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PWC Winter Time Storage Blues

 In some parts of the world, the time comes when we must trade in our summer vehicle for another sport. The air temperature is getting lower and the water is colder or frozen.... A time for the polar bears and the die hard racers to stay out in the freezing elements. If you are lucky, and live in a year round warm area, you still might want to take a few months off from the sport to recover and do something else.
With that in mind, let's review how to store your watercraft and trailer for the short/long winters nap.
Since there are so many watercraft dealers and manufacturers, I can't tell you exactly what to do on your ski, but as a general rule almost everything will apply. We will break this down into specific areas and you can choose what would best suit your needs.

Fuel: Choose a good quality fuel stabilizer run the ski for a short time to make sure the stabilized fuel gets into the carb, Most manufactuers suggest topping off the run tank for storage to prevent excessive condensation.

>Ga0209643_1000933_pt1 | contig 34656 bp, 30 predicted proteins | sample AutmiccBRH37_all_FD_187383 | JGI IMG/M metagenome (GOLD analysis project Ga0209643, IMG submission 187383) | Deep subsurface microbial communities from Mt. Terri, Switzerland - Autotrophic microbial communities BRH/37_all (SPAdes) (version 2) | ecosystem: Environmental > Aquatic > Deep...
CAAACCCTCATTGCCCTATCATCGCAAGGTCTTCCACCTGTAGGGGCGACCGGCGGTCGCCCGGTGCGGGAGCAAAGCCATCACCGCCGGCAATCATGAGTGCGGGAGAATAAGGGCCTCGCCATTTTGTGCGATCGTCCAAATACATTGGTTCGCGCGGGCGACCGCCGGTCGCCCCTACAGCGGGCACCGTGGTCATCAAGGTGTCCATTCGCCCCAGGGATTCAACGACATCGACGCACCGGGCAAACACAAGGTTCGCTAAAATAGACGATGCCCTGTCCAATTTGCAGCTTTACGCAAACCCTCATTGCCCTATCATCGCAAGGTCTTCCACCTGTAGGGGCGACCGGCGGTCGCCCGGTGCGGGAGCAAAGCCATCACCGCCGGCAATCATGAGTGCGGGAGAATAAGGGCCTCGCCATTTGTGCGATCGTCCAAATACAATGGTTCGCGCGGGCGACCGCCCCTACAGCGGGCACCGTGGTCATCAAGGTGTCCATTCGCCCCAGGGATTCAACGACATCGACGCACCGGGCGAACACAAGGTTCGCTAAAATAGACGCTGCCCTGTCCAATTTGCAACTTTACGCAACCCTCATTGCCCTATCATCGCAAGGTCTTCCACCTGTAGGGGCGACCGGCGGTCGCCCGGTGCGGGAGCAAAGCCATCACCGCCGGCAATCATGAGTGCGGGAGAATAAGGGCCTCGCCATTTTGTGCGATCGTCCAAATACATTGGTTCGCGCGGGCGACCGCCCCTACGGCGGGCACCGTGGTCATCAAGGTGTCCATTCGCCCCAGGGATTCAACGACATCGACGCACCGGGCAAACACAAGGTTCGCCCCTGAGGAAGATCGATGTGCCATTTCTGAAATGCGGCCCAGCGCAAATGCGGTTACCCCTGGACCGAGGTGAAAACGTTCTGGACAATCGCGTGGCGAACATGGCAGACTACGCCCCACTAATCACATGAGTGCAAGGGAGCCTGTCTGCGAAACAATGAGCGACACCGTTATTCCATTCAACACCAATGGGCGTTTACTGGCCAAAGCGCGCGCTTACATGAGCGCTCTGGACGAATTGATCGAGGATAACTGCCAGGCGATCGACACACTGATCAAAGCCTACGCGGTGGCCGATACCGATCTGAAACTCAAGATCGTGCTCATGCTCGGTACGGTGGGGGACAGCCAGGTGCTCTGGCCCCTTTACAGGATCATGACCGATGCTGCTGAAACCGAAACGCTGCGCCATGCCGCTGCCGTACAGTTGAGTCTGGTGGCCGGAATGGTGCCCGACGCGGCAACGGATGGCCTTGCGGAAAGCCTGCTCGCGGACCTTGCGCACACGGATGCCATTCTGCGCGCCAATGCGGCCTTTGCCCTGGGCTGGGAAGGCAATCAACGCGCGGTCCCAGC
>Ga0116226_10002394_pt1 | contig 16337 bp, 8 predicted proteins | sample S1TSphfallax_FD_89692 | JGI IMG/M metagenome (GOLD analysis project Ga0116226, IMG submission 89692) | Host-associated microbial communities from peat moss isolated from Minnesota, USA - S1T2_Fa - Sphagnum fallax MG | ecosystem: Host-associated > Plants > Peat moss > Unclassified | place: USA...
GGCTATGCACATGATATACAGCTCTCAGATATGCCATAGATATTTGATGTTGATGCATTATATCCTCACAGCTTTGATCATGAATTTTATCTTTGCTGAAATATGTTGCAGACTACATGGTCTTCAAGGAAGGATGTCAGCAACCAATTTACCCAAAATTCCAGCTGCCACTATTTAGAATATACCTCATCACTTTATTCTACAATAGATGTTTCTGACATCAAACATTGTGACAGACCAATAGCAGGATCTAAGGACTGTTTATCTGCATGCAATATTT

Battery:  Keep the battery charged and check its water. It is the pickiest part of your PWC. Without it, you go nowhere! If you have a serviceable battery check the water level once a month or when you charge it. To keep a battery alive a long time, keep at least 11 volts in it. Get a small motorcycle type battery charger and put it on charge once every other week. Make sure the place you charge your battery has vents! When a battery charges it will put off TOXIC fumes. Also, put some kind of catch tray under it for safety in case it leaks.

Cables: Inspect your cables for damage. Pull the throttle and inspect both ends to see if they are frayed. If they are, put some on order and replace them when you can. Check the steering in the same manner, turn hard left then right and inspect. If they check out okay, get some lube in the cable (always a good idea). You can get a cable lube attachment from your motorcycle shop or PWC retailer to make the job easy. Lube the cable until you see it from the other end. That will force any trapped water out and greatly extend the life of the cable.

Cold Climate (freezing): Some special precautions are needed when you drop below the freezing point of water. The main problem is water. When water freezes it expands. When it expands in the wrong places it can destroy your fiberglass/SMC (Sheet Molded Compound)/Carbon Fiber hull (BIG dollars). Check the bottom inside the hull of your PWC for any water left from your last ride. If there is any Get It Out! Use the drains (if equipped), a sponge or rags but get that water out before it freezes. This would also be a good time to clean any gunk and debris from the bottom. Use a BILGE cleaner from any local boat shop to do a superior job in getting up the oil residue from the hull.